I consider for a while what the fuck kind of business is it of hers, and I do have no answer for that because I don’t know what she is. “Here?” I say.
She doesn’t answer.
Ordinarily, there’d be a trail. A girl on her own like this doesn’t happen here, not usually. Maybe in the cities. Girls leave a place like this one and in the big cities they’d be prey to anyone who might act like a friend, but here she’d be tied to family. And by now, there’d be someone to haul her onto a scooter or lift her onto someone’s back. And it wouldn’t be down to me to do anything at all.
I could just leave her. Not make the report. Skinny fucking Zhou might make trouble, but I could cut off his access to the building site, at least formally. Probably wouldn’t make any real difference to him.
Fuck me, I can’t remember a time not being tired. There’s nothing at all to this job and yet I’ve worried over what do to ever since I started. Back then I had an enthusiasm. Now… well right now, I’m so tired I put one arm across my belly the better to hold up one arm that holds the hand that I put across my eyes.
And just like that I turn on the other sense. That idea that blind people develop better hearing? It’s not true. They just use their hearing. You try. Put your hand over your eyes and hear what happens. I stand there with my eyes closed and realise somewhere along the water there must be birds, small and fast, chirpy in the morning air, foul though it is.
Was a time this place would be obnoxiously loud with cranes and trucks and men calling out to one another. Up on the construction there’d be hammers against pipe. The day would literally ring. Even the night. You could wake in the earliest morning and find all that weight lifted from your ears. Then the first shout in the street would make you curse. The first truck and the sand it would billow into your house.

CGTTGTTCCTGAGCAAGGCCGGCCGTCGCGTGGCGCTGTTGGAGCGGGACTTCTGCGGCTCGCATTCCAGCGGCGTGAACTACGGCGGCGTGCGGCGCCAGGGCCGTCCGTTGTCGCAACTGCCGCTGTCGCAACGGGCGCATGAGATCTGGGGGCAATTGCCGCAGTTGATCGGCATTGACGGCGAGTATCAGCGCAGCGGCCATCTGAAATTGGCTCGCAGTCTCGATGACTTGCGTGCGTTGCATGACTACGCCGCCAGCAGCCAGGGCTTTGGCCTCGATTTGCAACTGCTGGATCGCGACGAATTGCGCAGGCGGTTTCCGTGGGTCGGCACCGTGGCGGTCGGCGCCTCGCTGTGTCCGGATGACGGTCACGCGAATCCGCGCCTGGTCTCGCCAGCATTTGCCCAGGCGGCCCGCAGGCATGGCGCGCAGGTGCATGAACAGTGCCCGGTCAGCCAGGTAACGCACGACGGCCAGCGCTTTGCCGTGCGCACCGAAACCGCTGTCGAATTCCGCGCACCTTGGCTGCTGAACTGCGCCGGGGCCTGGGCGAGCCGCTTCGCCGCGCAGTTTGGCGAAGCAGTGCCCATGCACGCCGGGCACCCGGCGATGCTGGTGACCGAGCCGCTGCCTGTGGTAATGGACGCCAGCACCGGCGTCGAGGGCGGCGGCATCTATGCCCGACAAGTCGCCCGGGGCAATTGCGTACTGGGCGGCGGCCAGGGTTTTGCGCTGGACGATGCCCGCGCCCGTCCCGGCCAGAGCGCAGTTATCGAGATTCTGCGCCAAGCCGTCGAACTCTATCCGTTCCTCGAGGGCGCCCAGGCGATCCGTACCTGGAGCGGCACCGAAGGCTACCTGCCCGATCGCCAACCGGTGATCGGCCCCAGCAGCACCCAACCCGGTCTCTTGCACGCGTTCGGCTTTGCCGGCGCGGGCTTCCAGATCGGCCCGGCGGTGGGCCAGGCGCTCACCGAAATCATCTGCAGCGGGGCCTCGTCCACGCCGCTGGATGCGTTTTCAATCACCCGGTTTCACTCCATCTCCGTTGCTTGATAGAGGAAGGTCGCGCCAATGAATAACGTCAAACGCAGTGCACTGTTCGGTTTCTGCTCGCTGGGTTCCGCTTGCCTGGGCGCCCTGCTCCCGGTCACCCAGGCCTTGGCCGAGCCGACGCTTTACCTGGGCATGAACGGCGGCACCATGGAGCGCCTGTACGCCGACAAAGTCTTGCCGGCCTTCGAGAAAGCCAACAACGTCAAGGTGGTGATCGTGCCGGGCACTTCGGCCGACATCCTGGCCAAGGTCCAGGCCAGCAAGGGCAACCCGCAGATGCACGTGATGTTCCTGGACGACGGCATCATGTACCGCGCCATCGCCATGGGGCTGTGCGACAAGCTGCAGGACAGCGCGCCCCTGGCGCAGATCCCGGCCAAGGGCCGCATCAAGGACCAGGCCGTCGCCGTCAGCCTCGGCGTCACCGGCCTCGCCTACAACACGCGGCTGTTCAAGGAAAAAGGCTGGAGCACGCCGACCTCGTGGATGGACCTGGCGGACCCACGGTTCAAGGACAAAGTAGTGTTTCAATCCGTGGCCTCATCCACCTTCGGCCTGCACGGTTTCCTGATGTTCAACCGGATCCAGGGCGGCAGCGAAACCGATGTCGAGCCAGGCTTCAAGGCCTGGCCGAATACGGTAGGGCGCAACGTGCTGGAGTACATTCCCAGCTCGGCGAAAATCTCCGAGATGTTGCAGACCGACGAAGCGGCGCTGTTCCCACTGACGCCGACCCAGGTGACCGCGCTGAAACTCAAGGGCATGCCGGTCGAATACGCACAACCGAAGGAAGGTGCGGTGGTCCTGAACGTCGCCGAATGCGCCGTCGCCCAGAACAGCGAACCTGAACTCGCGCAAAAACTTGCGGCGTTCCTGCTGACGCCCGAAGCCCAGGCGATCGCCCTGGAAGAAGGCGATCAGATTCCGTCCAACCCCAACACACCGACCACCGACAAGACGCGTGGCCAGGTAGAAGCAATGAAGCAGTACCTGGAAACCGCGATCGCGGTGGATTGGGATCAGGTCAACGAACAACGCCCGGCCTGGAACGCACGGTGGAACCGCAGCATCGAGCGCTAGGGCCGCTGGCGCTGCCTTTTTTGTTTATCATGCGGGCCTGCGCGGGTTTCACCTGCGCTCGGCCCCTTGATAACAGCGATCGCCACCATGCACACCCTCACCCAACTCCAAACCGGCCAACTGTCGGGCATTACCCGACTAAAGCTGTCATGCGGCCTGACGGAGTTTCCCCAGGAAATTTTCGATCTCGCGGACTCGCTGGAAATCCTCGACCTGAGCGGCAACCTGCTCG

Different now though, she says.
I lurch. I might be ready to vomit. I certainly snarl.
“No!” I say, and I point at her carcass. “No.”
My stomach does heave just then.
Have you ever tried to vomit into a frozen world? I mean a world with no motion. It flips you about like you’re a spaceman. Heaving and stretching out I should be stumbling into the water because I can’t hold myself upright, but my head is thrown backward instead, pushed off the tower of vomit that exits me and then doesn’t move. Dropping to my knees and pushed backward, I am propelled away from it rather than it being propelled away from me. I land hard. I’m as stunned as a child. And it’s worse because I heard that crack in my back.
I hold onto my head like it might fall off, and sob because I’m that tired.
Only slowly do I realise nothing actually has happened.
“You have to learn to control that,” she says.
“Do I?” I say, because I’m angry. “Did you?”
Skinny and his new found friends are soon gone. I should have had their names. Their numbers too. I let them go instead. Honestly wanted them gone. But the key point here was supposed to be that she is dead.
“Hello?” I say.
It’s wrong as I say it. If she wants to lay there, that’ll be her prerogative. I’m proud enough that I bought her some time away from the prying of others and here I go prying as much? This will be complex. I take a step back down the road myself, sock squelching in my sodden boot. Start looking for some place to sit. The road is dry enough in places. I park myself and creaking slowly down, and almost immediately feel relieved. See a weirdly new perspective on the same old scene: the dry grasses stand firmer, taller; hefty clouds overhead show off how clear the horizon has become.
“Wo beautiful ma?” she says. She’s lain her head over on the side to look across at me.
“Who are you?” I say.
“Die wo,” she says. “Die wo hui qu Meiguo ba.”
First thing anyone wants to know is where I come from. She asked that one already. But no one has yet asked me to take her back to America.
“Okay,” I say.
I should just go. Even now I’m not going to find out what she is. I haul off a boot. “We’ll go in a minute,” I say. Her eyes have glazed. She’s stopped moving. I try a last time. I’ll regret it if I don’t. “You’re not a prostitute,” I say. Might look the part, but doesn’t act it. I peel off the sock and haul my foot back up onto my thigh. It’s awkward but I’d rather not get dusty as well as wet. “So who are you?”
No longer tracking my movement.
I should just go.